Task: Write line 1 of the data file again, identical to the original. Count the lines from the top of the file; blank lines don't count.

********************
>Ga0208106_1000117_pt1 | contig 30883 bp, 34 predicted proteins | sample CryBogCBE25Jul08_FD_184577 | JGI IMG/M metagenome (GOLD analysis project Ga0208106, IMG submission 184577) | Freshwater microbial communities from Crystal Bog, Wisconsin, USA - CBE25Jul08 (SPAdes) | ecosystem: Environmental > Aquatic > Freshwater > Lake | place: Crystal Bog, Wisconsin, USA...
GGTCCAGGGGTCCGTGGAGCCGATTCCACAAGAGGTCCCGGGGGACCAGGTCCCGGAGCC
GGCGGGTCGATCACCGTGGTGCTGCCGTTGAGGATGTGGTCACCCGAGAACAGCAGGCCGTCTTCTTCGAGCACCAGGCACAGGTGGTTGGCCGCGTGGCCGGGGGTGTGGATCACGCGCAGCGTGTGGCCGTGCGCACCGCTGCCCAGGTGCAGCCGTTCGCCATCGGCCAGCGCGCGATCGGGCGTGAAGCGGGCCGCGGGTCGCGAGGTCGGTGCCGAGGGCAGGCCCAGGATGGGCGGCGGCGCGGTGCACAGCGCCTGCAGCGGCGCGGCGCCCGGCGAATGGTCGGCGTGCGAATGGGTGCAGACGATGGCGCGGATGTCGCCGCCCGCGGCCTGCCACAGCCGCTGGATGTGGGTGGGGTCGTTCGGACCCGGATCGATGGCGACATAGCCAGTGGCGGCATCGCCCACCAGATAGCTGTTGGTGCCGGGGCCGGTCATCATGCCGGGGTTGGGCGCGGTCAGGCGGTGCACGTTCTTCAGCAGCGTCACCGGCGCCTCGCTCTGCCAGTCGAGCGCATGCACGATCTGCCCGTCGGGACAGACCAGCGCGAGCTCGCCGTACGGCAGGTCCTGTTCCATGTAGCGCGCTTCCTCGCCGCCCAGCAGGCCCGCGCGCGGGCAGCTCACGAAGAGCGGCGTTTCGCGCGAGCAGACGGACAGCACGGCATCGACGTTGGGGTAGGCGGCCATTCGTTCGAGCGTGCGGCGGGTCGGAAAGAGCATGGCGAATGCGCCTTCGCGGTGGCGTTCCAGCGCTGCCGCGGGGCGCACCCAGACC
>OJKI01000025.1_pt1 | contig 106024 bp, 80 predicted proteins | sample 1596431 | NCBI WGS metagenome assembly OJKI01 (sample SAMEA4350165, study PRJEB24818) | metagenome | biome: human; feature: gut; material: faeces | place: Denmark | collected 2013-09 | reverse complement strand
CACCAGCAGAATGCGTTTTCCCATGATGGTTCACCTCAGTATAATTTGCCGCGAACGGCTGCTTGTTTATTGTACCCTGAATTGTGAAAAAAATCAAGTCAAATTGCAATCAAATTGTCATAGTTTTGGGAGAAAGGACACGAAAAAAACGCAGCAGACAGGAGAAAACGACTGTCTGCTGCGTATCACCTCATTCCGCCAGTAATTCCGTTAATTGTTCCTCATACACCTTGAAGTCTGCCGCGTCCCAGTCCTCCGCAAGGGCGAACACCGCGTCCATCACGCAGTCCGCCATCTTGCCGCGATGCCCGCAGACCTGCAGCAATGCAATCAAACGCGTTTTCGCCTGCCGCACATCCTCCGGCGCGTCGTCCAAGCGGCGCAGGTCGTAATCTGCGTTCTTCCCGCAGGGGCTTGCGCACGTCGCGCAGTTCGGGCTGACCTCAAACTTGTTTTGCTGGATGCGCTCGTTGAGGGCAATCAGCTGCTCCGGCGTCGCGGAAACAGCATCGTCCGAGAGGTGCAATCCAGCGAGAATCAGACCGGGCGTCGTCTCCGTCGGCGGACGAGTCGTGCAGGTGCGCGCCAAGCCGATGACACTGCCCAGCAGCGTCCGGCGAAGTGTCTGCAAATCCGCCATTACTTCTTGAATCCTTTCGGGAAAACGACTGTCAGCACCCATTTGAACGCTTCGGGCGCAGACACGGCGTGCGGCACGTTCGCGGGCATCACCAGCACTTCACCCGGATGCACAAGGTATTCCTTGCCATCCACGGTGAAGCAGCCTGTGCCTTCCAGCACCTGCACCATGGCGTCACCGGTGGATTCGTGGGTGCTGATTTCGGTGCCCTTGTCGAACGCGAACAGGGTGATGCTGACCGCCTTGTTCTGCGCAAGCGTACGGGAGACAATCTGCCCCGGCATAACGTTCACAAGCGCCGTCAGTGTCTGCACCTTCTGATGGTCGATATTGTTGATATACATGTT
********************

>Ga0208106_1000117_pt1 | contig 30883 bp, 34 predicted proteins | sample CryBogCBE25Jul08_FD_184577 | JGI IMG/M metagenome (GOLD analysis project Ga0208106, IMG submission 184577) | Freshwater microbial communities from Crystal Bog, Wisconsin, USA - CBE25Jul08 (SPAdes) | ecosystem: Environmental > Aquatic > Freshwater > Lake | place: Crystal Bog, Wisconsin, USA...